When it comes to revenue multiples, you'll see that Twitter is by-and-far the most volatile (which makes sense since it has the smallest revenue base, greatest D/A & D/E in the space, and smallest market cap, hence a higher beta), and there is a general relationship that can be analyzed to conclude that Twitter should be valued at a higher multiple if its growth re-accelerates, although it would have to be at a rate much higher than the past twelve months (growth re-acceleration was a key component of the most recent conference call, after all).
You'll also notice Twitter is valued at the lowest of any social network on a TEV/Rev basis excluding one quarter where LinkedIn was hit (1Q16, where lower guidance really led to overselling and a quick revision), but revenue growth at Twitter of 14% in the LTM is also the lowest of any social network that has been public. This negative dynamic is exacerbated by the valuation-bleed at Twitter that has been rough and slow versus the emotional selling you saw with LinkedIn back in 1Q16.
Maybe you could argue trading Twitter today because the expectations are weak, as consensus values are calling for a 6% decline in revenue year over year, but with Snap entering the game and fighting for more online advertising market share, you can't say that Twitter has a grip on any percentage of the market today. With Twitter only generating $2.5bn in revenue and Snap looking at growing from $400mn in the LTM to $2bn by the end of 2018, you're looking at a sizeable and material competitor entering the ring.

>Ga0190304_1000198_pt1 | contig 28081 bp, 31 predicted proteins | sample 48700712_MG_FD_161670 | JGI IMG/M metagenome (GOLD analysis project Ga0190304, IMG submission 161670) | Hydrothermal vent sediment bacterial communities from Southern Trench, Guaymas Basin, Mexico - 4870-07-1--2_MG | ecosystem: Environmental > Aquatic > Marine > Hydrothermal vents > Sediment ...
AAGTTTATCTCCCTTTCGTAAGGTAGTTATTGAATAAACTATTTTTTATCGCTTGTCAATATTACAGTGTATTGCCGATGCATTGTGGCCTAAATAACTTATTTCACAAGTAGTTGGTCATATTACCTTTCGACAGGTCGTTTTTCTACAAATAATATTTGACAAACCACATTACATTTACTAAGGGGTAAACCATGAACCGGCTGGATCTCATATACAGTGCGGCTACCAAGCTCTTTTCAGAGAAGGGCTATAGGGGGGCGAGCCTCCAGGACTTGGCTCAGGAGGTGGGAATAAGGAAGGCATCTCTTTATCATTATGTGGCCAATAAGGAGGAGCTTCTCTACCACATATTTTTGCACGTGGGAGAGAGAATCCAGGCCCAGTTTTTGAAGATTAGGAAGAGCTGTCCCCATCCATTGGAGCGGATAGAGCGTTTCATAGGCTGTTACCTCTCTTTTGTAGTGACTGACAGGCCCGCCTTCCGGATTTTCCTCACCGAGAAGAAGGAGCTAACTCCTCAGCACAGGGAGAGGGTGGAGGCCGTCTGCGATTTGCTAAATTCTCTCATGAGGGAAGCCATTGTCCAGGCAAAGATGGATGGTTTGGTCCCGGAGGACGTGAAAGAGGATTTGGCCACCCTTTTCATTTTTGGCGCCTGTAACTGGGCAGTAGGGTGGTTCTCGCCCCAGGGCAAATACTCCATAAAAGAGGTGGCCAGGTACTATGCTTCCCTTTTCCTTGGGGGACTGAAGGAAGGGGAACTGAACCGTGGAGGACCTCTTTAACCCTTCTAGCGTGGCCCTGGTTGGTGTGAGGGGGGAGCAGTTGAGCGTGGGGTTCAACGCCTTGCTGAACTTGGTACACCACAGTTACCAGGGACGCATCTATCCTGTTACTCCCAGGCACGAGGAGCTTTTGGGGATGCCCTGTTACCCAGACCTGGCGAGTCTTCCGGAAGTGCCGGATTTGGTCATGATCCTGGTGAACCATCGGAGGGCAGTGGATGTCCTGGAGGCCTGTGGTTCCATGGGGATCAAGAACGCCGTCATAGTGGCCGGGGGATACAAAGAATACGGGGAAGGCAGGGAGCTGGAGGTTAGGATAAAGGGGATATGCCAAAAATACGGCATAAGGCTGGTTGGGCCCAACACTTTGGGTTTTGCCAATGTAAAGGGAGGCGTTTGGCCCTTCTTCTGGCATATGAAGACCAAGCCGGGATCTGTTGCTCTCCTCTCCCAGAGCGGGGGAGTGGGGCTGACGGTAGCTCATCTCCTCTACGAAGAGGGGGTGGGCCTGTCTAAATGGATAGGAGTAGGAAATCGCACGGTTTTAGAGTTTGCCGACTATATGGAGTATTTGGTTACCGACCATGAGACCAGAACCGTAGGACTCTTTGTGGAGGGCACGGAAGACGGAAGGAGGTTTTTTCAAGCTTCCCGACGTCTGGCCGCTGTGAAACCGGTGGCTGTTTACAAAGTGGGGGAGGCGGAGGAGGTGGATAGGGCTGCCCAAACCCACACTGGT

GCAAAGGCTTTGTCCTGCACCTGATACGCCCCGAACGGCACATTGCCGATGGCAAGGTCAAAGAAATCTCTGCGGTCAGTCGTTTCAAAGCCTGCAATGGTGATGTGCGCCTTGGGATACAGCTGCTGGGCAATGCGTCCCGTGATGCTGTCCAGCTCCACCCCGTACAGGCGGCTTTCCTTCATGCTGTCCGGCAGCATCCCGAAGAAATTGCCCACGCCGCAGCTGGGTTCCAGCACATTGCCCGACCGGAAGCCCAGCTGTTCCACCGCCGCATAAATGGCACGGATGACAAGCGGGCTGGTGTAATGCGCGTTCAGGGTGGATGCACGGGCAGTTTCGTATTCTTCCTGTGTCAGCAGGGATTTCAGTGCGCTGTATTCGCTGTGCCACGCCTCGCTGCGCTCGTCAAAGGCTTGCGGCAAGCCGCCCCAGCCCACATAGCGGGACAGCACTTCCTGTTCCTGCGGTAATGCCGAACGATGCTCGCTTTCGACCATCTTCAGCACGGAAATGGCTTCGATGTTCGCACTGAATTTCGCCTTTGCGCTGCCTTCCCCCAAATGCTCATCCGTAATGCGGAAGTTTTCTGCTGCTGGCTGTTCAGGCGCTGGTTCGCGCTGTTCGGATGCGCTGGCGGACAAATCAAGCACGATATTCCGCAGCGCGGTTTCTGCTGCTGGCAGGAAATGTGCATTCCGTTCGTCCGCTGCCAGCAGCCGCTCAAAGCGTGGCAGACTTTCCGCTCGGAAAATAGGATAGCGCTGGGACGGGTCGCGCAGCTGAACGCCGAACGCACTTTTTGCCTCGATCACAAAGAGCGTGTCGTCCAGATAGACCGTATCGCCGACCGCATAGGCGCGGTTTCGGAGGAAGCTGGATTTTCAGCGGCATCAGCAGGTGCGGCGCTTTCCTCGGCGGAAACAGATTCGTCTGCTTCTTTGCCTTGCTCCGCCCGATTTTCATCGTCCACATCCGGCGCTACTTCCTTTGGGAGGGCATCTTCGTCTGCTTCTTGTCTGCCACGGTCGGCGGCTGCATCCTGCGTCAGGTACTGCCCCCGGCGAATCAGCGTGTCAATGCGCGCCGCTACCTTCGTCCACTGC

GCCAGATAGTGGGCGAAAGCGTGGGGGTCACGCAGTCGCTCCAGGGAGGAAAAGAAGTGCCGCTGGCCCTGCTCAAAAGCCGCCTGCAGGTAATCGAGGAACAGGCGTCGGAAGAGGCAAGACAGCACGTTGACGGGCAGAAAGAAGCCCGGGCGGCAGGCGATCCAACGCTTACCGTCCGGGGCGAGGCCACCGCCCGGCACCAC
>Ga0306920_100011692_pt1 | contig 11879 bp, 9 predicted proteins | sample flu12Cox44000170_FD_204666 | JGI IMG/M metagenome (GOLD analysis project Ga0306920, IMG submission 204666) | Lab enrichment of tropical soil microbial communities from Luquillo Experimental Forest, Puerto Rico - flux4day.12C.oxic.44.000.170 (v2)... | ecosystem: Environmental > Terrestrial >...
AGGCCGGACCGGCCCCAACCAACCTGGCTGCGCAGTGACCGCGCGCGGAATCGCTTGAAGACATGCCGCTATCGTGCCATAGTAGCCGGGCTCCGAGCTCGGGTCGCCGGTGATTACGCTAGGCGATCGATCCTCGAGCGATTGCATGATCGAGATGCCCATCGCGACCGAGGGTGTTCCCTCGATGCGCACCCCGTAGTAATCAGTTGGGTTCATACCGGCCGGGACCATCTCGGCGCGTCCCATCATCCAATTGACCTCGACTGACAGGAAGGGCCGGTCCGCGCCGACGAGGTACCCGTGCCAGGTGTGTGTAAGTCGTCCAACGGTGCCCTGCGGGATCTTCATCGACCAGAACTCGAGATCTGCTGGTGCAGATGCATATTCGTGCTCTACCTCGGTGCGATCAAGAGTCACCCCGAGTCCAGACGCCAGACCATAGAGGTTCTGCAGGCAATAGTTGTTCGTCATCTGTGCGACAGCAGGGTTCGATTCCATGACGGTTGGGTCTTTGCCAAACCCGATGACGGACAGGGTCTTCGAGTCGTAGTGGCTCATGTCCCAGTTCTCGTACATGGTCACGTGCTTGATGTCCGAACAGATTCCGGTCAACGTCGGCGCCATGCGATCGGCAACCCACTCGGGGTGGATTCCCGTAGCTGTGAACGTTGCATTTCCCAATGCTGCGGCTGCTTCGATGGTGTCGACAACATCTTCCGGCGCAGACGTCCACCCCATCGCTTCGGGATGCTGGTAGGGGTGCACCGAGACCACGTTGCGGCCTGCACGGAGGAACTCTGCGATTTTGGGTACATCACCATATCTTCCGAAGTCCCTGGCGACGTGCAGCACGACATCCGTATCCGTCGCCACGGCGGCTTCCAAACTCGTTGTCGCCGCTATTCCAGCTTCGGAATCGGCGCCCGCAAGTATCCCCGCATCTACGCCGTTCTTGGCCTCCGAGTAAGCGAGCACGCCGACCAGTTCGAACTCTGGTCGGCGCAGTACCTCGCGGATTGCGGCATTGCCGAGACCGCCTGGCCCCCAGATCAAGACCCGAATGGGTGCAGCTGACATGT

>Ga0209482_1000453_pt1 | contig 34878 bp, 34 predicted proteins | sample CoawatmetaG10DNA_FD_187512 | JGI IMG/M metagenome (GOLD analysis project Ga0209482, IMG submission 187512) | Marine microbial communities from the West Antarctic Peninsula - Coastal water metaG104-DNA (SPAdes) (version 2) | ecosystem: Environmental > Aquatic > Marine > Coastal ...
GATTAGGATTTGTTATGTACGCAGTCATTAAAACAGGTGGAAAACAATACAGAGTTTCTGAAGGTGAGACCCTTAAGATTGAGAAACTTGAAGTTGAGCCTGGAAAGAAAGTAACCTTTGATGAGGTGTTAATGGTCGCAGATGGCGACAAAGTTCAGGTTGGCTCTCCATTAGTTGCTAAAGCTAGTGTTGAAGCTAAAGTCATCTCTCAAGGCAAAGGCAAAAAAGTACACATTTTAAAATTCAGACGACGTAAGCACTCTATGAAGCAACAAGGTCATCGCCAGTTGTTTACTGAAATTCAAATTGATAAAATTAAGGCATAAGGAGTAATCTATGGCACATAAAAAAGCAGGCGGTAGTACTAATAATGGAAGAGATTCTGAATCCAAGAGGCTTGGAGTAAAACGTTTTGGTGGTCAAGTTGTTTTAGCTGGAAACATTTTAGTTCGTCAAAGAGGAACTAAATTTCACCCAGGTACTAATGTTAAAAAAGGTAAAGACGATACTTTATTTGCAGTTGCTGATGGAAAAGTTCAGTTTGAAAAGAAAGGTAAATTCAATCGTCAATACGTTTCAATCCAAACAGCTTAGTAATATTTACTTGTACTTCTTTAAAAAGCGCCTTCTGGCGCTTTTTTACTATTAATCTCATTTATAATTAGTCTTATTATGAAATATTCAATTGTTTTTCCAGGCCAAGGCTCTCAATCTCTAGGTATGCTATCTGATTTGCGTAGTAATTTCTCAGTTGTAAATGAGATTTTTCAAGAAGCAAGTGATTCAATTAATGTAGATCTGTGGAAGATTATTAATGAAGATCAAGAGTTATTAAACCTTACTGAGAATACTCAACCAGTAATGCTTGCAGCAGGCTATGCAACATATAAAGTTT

While Twitter is valued at the lowest on comparative valuation metrics, both fundamental and industry specific, the high P/B makes me hesitant to declare it a potential investment for those who want to avoid risk. Free Cash Flow is strong, but only because the company is displacing cash expenses by paying employees 23% of its revenue in stock (or 7% of the current market cap paid out last year).
Expectations are clearly low, but with Dorsey in the midst of re-jiggering the ad delivery, and user growth likely accelerating past expectations last quarter solely because of Trump, I don't see the upside potential being worth the downside risk. This is exacerbated further by Snap coming into the ring as a competitor for mobile and online ad spend. Pass on Twitter today.
Disclosure: I/we have no positions in any stocks mentioned, and no plans to initiate any positions within the next 72 hours.
I wrote this article myself, and it expresses my own opinions. I am not receiving compensation for it (other than from Seeking Alpha). I have no business relationship with any company whose stock is mentioned in this article.